Don't Worry Darling
“There is beauty in control. There is grace in symmetry. We move as one.”
“Don't Worry Darling” is the sophomore effort from director Olivia Wilde after the wildly entertaining “Booksmart.” Stylized and at times derivative, it is a warped movie with a higher purpose that unfortunately doesn’t quite stick the landing. Billed as an ultra-feminist story that tends to go off the rails, "Don't Worry Darling” has a messy script and misaligned performances that contribute to its utter downfall.
And yet, it’s not that bad.
Set in a utopian town in the 1950s, Alice Chambers (Florence Pugh) lives an idyllic life with her husband Jack (Harry Styles). Having no kids of their own, the two eagerly await Jack’s return from home each afternoon to dance in their living room and fornicate until the sun comes up. They throw lavish parties with their neighbors (Olivia Wilde and Nick Kroll), as their cul-de-sac represents the golden times of a bygone era. Each morning, the wives of this experimental borough make their husbands breakfast, wave them goodbye as they leave in their souped-up convertibles for work at The Victory Project, then take the day to wash windows and go shopping. It’s a perfect life filled with a sense of community and believing that you are making the world a better place.
But underneath all of that picturesque facade is a hellish underbelly that’s waiting to be unleashed. Chris Pine plays Frank, a cult-like leader of The Victory Project who is just as mysterious as he is commanding. Every man living there works for Frank, and their mission is shrouded in secrecy from their wives. Their lovely Palm Springs-esque desert town relies on this secrecy, and no woman should ever venture off outside of the confines of the town if she knows what’s good for her. After all, women represent their husbands, and their behavior reflects poorly on the men in town.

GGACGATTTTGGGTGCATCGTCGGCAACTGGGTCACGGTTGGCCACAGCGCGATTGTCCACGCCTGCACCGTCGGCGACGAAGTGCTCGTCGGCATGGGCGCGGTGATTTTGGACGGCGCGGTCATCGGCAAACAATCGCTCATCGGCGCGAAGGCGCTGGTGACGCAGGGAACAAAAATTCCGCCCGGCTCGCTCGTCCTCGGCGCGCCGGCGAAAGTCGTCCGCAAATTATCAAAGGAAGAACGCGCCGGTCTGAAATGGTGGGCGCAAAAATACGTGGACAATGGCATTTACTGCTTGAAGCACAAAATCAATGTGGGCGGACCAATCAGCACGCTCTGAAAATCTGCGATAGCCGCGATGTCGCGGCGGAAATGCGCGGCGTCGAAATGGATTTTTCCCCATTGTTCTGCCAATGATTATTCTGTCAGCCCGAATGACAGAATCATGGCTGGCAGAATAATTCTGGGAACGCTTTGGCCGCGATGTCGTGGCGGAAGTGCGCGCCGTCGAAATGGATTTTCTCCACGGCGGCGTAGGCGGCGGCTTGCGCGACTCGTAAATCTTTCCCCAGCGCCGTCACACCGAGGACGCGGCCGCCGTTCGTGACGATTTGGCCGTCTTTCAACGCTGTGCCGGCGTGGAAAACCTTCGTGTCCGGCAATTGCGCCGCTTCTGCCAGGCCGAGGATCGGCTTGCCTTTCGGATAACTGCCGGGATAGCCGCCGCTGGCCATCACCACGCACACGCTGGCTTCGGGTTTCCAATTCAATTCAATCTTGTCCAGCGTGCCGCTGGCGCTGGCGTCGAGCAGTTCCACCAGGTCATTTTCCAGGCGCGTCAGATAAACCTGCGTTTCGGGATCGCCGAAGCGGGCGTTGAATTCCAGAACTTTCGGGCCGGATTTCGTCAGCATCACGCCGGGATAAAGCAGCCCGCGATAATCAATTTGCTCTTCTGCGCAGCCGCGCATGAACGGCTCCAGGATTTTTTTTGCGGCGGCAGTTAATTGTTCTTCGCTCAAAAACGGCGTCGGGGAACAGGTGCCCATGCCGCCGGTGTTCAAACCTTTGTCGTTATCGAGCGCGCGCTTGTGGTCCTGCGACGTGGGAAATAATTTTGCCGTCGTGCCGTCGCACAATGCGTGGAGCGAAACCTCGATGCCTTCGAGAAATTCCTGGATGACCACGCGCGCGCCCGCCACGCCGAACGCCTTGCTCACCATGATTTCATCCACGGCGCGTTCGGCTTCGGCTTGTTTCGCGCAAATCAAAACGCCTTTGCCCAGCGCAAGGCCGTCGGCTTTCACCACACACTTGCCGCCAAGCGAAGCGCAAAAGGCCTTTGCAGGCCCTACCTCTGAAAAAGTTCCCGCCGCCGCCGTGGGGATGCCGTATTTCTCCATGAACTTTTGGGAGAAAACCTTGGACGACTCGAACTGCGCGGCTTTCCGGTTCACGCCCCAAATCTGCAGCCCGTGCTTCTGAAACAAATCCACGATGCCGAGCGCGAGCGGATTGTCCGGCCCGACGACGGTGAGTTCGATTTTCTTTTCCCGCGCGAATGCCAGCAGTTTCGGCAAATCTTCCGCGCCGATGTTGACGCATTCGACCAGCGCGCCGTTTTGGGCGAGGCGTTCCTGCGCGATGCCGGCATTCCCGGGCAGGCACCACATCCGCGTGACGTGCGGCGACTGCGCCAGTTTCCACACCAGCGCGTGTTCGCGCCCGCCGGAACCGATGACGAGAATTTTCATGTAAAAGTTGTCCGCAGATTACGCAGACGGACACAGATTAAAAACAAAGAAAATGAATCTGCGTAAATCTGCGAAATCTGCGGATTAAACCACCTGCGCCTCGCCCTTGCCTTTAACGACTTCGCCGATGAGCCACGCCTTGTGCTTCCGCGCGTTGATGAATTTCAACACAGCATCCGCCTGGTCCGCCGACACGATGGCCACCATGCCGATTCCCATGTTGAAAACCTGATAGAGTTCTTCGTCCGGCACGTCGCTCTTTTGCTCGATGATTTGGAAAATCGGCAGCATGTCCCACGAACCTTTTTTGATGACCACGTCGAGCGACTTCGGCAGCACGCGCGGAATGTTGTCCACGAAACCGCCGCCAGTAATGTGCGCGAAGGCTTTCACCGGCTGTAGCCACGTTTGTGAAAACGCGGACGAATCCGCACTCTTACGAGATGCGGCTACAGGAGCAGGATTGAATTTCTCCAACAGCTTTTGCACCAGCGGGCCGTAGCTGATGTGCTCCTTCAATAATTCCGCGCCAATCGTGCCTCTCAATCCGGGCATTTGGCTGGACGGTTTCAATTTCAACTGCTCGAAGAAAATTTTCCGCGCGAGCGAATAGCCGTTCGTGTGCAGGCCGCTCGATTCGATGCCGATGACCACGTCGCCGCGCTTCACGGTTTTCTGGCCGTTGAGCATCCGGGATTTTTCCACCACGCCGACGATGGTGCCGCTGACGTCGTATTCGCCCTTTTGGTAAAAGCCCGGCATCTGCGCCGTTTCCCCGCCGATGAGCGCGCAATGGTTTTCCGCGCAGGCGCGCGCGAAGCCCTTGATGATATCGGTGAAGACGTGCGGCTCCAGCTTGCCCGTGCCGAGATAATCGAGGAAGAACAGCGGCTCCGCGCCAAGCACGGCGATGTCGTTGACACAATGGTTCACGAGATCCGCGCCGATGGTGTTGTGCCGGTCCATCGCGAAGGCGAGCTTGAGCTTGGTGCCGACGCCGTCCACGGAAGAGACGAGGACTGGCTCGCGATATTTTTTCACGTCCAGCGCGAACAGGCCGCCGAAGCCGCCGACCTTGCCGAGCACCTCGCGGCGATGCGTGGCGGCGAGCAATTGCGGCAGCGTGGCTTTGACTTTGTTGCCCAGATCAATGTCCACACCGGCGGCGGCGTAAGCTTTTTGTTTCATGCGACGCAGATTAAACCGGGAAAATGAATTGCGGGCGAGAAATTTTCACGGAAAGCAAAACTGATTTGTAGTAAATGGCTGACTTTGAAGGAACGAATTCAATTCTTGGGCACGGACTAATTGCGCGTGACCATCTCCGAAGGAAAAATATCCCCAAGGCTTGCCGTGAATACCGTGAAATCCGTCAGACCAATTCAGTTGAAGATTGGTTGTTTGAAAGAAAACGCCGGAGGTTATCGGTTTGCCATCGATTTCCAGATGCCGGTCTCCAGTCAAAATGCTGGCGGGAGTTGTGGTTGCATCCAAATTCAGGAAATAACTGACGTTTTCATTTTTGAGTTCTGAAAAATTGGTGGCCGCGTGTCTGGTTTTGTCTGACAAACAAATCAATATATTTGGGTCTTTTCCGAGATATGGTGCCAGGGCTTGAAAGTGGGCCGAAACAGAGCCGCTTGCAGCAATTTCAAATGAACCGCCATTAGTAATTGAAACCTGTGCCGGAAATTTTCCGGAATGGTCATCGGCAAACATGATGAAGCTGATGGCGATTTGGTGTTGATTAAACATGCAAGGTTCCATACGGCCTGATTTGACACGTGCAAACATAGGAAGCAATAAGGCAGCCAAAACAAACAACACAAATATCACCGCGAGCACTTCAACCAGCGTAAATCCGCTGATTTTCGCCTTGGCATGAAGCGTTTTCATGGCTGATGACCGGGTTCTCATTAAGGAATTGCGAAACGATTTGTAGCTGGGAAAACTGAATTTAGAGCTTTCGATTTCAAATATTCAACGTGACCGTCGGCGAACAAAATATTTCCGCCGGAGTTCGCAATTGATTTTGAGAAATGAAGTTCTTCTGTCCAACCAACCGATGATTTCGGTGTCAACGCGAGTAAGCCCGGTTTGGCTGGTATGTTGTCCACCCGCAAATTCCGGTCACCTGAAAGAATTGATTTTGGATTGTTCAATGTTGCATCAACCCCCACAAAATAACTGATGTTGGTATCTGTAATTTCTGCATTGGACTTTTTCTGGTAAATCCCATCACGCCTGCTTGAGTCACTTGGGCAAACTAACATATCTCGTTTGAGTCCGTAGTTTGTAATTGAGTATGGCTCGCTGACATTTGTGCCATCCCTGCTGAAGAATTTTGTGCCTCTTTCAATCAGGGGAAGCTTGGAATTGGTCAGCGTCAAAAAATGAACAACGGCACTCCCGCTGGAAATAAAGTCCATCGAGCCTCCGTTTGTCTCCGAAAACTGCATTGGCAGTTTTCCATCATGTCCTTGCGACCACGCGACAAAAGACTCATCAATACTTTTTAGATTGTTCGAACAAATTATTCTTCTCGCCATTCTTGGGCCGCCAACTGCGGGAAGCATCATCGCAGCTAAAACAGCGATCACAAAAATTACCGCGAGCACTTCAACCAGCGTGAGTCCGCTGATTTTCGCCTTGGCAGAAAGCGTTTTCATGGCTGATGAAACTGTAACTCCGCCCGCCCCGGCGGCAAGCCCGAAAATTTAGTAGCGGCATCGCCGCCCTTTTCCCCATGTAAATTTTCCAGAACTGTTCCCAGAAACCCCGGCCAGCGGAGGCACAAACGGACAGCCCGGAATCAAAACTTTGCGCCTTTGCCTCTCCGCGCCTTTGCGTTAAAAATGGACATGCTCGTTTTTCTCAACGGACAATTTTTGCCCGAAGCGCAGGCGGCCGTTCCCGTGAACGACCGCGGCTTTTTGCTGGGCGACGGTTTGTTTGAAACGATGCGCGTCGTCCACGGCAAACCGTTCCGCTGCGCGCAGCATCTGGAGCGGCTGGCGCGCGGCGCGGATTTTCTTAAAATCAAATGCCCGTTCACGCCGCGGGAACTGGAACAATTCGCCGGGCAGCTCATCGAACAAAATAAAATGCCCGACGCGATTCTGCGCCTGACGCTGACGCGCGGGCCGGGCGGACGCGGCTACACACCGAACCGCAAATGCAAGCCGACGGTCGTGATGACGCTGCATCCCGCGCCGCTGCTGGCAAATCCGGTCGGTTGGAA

Events begin to unravel when Alice’s simple daydreams about what life outside of Victory would be like turn into delusions of epic proportions. Mirrors and windows become unfriendly to Alice as they distort her reality, especially when she stumbles upon Victory’s highly classified headquarters and doesn’t know what to do with the information presented to her. She progressively loses her mind as the chaos around her seems to be closing in with every move she makes. At some point, I almost thought someone would yell out the question, “What’s outside of Pleasantville?!” as they harken back to another film that clearly inspired much of the dialogue in "Don't Worry Darling".
To say that "Don't Worry Darling" is original is ridiculous. The main problem with the film is that the screenplay by “Booksmart” writer Katie Silberman is incredibly artificial and uninspired. We’ve seen ten movies that are remarkably similar to this one, most of them a bit funnier and more uplifting with the themes they strive for. The big reveal towards the end of "Don't Worry Darling" is not deserved and is glaringly obvious from the first frame of the film. It’s cliched at best, complete with the 1960s rendition of Skeeter Davis’ “The End of the World” blasting in almost every scene like many films in the genre have done before.
The issues with "Don't Worry Darling" stem primarily from the script but mainly because the devoted housewife slowly going crazy trope has been done too many times in movies like “The Stepford Wives.” Wilde’s direction is pretty remarkable in this film, despite the tonal shifts that occur like rapid fire. Florence Pugh and Chris Pine are masters in their roles, throwing bad dialogue to the side as they play a cat-and-mouse game for the viewers. Harry Styles’ abilities as an actor are better with this character than his incredibly flat performance in “My Policeman,” although Jack is not a person worth spending any time with. He’s ultimately weak in moments when he should be anything but that, and Styles can’t carry the heavy lift during the dramatic transitions of Jack’s personalities.
"Don't Worry Darling" isn’t a bad psychological thriller. It merely crumbles under the weight of its own mediocrity.
Ticket Rating: 🎟🎟1/2